Beat The Bingeing

Emma Brown - Nutritionist | 19 May, 2014

As most dieters know, the most promising weight-loss regime can be totally de-railed by a crisps and chocolate binge. Binge eating is a complex topic that is closely related to your psychological wellbeing, so it's hard to give a 'one-size-fits-all' solution to this problem. Consider some of the following issues that may help you kick your cravings once and for all:

Practical solutions

The problem with cravings is that the more we obsess about them the more likely they are to grow. Try these tips to break the cycle:

  • Banish binge foods from the house until you have a healthier relationship with food. You might be able to start reintroducing them after your diet is well established and you feel psychologically positive about eating. Then you could buy individual treat sized portions so it feels safe and controlled.
  • Avoid drinking alcohol as it inhibits your self control.
  • Writing a list of distraction activities to do when a binge beckons.
  • Work out what triggers the over-eating event. This is where the Nutracheck food diary approach of documenting what you eat is so helpful.
  • Break up your routine. For example, try coming home from work at a different time.
  • Go for a high protein, low carb lunch to stave off mid-afternoon blood sugar crashes.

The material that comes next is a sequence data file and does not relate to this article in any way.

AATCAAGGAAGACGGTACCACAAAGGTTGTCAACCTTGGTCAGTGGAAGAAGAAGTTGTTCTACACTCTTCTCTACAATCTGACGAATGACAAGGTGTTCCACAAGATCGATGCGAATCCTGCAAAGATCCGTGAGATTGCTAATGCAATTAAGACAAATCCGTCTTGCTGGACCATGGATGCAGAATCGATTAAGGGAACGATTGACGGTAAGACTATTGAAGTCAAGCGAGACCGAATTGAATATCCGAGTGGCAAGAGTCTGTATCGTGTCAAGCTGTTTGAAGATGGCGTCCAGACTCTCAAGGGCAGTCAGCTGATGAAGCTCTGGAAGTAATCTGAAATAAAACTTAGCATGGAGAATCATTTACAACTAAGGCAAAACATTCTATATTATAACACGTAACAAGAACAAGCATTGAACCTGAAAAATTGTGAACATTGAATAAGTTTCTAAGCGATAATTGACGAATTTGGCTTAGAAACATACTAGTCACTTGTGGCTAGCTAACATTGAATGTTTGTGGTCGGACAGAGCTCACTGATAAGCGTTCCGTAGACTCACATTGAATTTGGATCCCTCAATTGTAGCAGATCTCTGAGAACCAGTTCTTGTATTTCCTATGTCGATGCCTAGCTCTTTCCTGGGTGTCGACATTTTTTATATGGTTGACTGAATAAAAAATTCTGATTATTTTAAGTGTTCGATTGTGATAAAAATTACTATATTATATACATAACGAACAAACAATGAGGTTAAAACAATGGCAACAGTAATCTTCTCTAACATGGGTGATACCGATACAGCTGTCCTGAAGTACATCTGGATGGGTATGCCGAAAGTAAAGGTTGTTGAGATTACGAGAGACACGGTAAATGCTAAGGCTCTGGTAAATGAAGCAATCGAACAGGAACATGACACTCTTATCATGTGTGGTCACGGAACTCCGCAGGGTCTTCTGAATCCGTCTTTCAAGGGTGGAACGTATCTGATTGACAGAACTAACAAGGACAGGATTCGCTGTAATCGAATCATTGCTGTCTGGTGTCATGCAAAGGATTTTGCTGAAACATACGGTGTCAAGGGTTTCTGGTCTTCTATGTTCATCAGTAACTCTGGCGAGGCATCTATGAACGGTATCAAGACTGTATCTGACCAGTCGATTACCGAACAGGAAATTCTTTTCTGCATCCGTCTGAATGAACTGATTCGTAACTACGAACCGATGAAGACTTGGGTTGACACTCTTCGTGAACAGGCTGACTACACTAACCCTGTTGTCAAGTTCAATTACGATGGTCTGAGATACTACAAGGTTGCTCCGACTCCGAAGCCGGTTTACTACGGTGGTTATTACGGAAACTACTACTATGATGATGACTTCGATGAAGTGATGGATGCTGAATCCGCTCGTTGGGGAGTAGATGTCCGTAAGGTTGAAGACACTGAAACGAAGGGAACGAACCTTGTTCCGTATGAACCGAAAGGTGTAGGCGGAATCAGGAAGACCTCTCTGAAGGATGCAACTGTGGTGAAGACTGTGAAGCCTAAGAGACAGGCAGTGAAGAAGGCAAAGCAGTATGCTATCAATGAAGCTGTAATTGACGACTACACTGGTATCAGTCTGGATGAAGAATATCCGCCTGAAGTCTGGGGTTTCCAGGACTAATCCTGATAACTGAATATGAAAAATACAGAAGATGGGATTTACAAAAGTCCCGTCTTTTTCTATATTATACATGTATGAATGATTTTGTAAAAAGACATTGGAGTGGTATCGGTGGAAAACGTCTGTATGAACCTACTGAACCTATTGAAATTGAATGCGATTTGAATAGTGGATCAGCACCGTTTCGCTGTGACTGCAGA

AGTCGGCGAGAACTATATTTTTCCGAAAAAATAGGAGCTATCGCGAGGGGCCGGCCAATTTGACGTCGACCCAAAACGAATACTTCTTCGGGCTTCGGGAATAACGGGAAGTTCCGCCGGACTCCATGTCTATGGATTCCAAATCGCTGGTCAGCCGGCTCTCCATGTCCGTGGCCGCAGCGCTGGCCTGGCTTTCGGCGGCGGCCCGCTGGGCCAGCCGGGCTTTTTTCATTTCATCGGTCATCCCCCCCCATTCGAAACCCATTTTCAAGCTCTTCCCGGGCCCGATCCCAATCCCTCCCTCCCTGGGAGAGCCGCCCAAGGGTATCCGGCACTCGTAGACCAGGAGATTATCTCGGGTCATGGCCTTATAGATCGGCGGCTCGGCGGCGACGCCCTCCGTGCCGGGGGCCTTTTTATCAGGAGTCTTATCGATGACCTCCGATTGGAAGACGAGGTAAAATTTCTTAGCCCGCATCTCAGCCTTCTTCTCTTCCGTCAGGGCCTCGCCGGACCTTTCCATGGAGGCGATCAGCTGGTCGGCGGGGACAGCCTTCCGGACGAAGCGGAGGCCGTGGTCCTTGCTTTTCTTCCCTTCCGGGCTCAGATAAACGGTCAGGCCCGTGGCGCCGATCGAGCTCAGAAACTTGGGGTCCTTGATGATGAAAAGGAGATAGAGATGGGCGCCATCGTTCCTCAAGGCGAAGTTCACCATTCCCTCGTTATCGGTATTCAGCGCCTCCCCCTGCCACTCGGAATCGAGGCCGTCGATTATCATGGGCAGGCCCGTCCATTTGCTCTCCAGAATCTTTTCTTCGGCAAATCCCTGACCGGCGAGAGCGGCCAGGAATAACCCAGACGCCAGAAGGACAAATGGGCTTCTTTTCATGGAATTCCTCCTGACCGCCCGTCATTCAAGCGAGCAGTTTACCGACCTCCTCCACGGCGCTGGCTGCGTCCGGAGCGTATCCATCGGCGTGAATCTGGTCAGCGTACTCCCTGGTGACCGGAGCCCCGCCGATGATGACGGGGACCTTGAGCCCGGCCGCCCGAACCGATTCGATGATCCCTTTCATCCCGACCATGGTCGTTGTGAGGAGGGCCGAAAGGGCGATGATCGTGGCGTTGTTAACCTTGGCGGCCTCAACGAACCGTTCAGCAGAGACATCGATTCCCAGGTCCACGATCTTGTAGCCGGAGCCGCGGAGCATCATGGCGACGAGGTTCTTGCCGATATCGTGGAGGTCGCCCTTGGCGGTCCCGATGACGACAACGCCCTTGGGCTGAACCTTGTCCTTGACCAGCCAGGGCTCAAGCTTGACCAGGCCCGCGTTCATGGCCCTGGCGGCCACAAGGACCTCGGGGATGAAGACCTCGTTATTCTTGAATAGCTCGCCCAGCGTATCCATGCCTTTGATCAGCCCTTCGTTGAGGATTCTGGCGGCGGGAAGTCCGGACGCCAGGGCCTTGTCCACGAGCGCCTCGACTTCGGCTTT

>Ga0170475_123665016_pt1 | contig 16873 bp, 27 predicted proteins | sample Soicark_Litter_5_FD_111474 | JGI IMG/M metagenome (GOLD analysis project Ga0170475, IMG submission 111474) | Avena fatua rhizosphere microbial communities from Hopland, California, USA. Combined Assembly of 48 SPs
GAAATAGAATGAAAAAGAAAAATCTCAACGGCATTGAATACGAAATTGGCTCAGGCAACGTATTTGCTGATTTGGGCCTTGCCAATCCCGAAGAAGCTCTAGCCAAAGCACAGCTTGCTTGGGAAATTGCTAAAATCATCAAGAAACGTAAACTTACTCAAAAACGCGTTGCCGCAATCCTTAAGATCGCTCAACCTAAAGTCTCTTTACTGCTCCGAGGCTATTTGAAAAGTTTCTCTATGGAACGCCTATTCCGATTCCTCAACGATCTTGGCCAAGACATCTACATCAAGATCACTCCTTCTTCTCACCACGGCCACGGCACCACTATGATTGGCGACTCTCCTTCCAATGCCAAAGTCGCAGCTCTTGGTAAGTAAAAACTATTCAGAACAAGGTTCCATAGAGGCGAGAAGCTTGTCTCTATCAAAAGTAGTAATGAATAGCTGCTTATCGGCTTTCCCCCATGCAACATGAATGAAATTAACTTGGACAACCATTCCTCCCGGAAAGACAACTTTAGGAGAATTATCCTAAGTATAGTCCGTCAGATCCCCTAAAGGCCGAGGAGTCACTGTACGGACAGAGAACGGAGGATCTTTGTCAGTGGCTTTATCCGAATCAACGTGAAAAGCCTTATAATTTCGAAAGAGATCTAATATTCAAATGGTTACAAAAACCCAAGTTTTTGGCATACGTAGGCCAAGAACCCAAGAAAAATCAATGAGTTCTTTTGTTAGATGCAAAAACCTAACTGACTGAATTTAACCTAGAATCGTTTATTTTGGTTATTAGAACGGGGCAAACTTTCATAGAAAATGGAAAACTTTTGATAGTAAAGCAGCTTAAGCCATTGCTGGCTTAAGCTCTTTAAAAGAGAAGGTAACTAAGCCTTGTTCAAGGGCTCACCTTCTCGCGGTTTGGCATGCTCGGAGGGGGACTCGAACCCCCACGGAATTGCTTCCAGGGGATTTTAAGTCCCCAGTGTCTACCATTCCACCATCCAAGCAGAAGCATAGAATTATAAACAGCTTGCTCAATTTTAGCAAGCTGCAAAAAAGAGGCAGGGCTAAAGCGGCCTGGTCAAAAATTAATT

• Bring evening meal forward so you eat a balanced meal at the time of your craving rather than unhealthy biscuits or cakes.
  • Find a taste for dishes with plenty of fill capacity but few calories such as vegetables, salads, wholewheat pasta and soups. Feeling genuinely satisfied by healthier foods will reduce your urge to binge.

Give yourself a break

You may need to be less of a perfectionist – we all slip up occasionally! A lot of binge eating is related to 'all or nothing' behaviour: you believe that once you've started being 'bad' you might as well just continue. It also tends to be related to the idea – perhaps enforced in childhood – that there are 'good' and 'bad' foods (nutritionists prefer to believe there are only 'good' or 'bad' diets). The odd small treat is perfectly acceptable.

Professional help

Only you know how much of a problem bingeing is and what level of help you might therefore need. There are a number of self help books to tackle psychological eating problems or if you feel you need further help seek out a dietician who deals with psychological eating problems. The eating disorders website at may also help.

Nutritionist Emma Brown (ANutr), MSc Human Nutrition is passionate about how food science applies to the human body, and how the nutrients in what we eat affect us and ultimately have an impact on our health.